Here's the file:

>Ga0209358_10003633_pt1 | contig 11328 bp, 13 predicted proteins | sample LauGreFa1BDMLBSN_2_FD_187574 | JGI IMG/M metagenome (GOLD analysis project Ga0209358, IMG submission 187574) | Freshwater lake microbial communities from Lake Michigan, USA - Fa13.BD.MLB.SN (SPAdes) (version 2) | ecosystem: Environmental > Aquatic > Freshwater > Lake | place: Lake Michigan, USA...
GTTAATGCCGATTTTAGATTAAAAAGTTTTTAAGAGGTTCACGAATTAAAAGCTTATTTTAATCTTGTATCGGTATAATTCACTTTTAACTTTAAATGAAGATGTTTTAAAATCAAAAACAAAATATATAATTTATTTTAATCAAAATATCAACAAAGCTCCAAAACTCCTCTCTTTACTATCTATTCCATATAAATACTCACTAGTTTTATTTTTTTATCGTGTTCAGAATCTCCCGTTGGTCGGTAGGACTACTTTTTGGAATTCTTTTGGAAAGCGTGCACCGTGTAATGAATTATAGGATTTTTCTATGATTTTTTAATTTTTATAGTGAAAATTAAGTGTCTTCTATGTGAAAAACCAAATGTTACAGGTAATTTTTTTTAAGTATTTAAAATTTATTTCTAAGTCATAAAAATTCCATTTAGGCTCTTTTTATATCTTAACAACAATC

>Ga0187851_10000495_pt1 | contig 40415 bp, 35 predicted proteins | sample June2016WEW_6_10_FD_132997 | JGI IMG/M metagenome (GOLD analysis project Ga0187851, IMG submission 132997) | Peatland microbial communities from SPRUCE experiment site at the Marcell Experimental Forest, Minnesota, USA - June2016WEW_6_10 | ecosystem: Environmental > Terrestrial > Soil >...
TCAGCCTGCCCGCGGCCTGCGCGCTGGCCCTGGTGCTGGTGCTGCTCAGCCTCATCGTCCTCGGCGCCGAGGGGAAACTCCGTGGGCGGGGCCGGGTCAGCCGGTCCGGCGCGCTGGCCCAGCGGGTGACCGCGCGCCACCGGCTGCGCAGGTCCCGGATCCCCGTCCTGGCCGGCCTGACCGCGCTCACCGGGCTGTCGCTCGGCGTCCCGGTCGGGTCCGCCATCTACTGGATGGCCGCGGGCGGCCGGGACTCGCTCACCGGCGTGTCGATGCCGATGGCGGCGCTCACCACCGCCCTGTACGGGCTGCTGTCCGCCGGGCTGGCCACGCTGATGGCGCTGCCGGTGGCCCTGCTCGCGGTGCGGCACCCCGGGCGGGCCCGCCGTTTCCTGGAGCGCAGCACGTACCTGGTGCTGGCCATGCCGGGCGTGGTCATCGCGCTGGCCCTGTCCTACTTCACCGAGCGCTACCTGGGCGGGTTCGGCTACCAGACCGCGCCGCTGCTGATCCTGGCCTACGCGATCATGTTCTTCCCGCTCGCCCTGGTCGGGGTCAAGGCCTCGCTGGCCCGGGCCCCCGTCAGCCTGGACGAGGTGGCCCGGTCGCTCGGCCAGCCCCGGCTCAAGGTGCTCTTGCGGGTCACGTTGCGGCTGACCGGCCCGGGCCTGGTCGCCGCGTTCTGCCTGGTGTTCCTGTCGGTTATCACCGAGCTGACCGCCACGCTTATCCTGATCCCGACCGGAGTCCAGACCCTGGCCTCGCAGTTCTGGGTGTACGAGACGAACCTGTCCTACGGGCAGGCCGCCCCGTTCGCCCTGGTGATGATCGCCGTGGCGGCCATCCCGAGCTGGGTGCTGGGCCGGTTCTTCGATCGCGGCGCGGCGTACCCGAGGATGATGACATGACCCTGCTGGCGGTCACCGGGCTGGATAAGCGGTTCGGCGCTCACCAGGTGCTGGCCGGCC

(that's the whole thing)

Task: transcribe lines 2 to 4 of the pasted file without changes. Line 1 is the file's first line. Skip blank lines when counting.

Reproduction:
GTTAATGCCGATTTTAGATTAAAAAGTTTTTAAGAGGTTCACGAATTAAAAGCTTATTTTAATCTTGTATCGGTATAATTCACTTTTAACTTTAAATGAAGATGTTTTAAAATCAAAAACAAAATATATAATTTATTTTAATCAAAATATCAACAAAGCTCCAAAACTCCTCTCTTTACTATCTATTCCATATAAATACTCACTAGTTTTATTTTTTTATCGTGTTCAGAATCTCCCGTTGGTCGGTAGGACTACTTTTTGGAATTCTTTTGGAAAGCGTGCACCGTGTAATGAATTATAGGATTTTTCTATGATTTTTTAATTTTTATAGTGAAAATTAAGTGTCTTCTATGTGAAAAACCAAATGTTACAGGTAATTTTTTTTAAGTATTTAAAATTTATTTCTAAGTCATAAAAATTCCATTTAGGCTCTTTTTATATCTTAACAACAATC

>Ga0187851_10000495_pt1 | contig 40415 bp, 35 predicted proteins | sample June2016WEW_6_10_FD_132997 | JGI IMG/M metagenome (GOLD analysis project Ga0187851, IMG submission 132997) | Peatland microbial communities from SPRUCE experiment site at the Marcell Experimental Forest, Minnesota, USA - June2016WEW_6_10 | ecosystem: Environmental > Terrestrial > Soil >...
TCAGCCTGCCCGCGGCCTGCGCGCTGGCCCTGGTGCTGGTGCTGCTCAGCCTCATCGTCCTCGGCGCCGAGGGGAAACTCCGTGGGCGGGGCCGGGTCAGCCGGTCCGGCGCGCTGGCCCAGCGGGTGACCGCGCGCCACCGGCTGCGCAGGTCCCGGATCCCCGTCCTGGCCGGCCTGACCGCGCTCACCGGGCTGTCGCTCGGCGTCCCGGTCGGGTCCGCCATCTACTGGATGGCCGCGGGCGGCCGGGACTCGCTCACCGGCGTGTCGATGCCGATGGCGGCGCTCACCACCGCCCTGTACGGGCTGCTGTCCGCCGGGCTGGCCACGCTGATGGCGCTGCCGGTGGCCCTGCTCGCGGTGCGGCACCCCGGGCGGGCCCGCCGTTTCCTGGAGCGCAGCACGTACCTGGTGCTGGCCATGCCGGGCGTGGTCATCGCGCTGGCCCTGTCCTACTTCACCGAGCGCTACCTGGGCGGGTTCGGCTACCAGACCGCGCCGCTGCTGATCCTGGCCTACGCGATCATGTTCTTCCCGCTCGCCCTGGTCGGGGTCAAGGCCTCGCTGGCCCGGGCCCCCGTCAGCCTGGACGAGGTGGCCCGGTCGCTCGGCCAGCCCCGGCTCAAGGTGCTCTTGCGGGTCACGTTGCGGCTGACCGGCCCGGGCCTGGTCGCCGCGTTCTGCCTGGTGTTCCTGTCGGTTATCACCGAGCTGACCGCCACGCTTATCCTGATCCCGACCGGAGTCCAGACCCTGGCCTCGCAGTTCTGGGTGTACGAGACGAACCTGTCCTACGGGCAGGCCGCCCCGTTCGCCCTGGTGATGATCGCCGTGGCGGCCATCCCGAGCTGGGTGCTGGGCCGGTTCTTCGATCGCGGCGCGGCGTACCCGAGGATGATGACATGACCCTGCTGGCGGTCACCGGGCTGGATAAGCGGTTCGGCGCTCACCAGGTGCTGGCCGGCC